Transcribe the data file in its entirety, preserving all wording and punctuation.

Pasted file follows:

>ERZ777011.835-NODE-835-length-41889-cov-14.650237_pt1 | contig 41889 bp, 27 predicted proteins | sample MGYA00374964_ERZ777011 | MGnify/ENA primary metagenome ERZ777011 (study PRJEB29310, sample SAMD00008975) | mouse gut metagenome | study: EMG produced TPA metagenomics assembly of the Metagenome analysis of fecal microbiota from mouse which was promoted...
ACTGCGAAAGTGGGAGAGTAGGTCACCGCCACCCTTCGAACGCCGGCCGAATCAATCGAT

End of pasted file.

>ERZ777011.835-NODE-835-length-41889-cov-14.650237_pt1 | contig 41889 bp, 27 predicted proteins | sample MGYA00374964_ERZ777011 | MGnify/ENA primary metagenome ERZ777011 (study PRJEB29310, sample SAMD00008975) | mouse gut metagenome | study: EMG produced TPA metagenomics assembly of the Metagenome analysis of fecal microbiota from mouse which was promoted...
ACTGCGAAAGTGGGAGAGTAGGTCACCGCCACCCTTCGAACGCCGGCCGAATCAATCGAT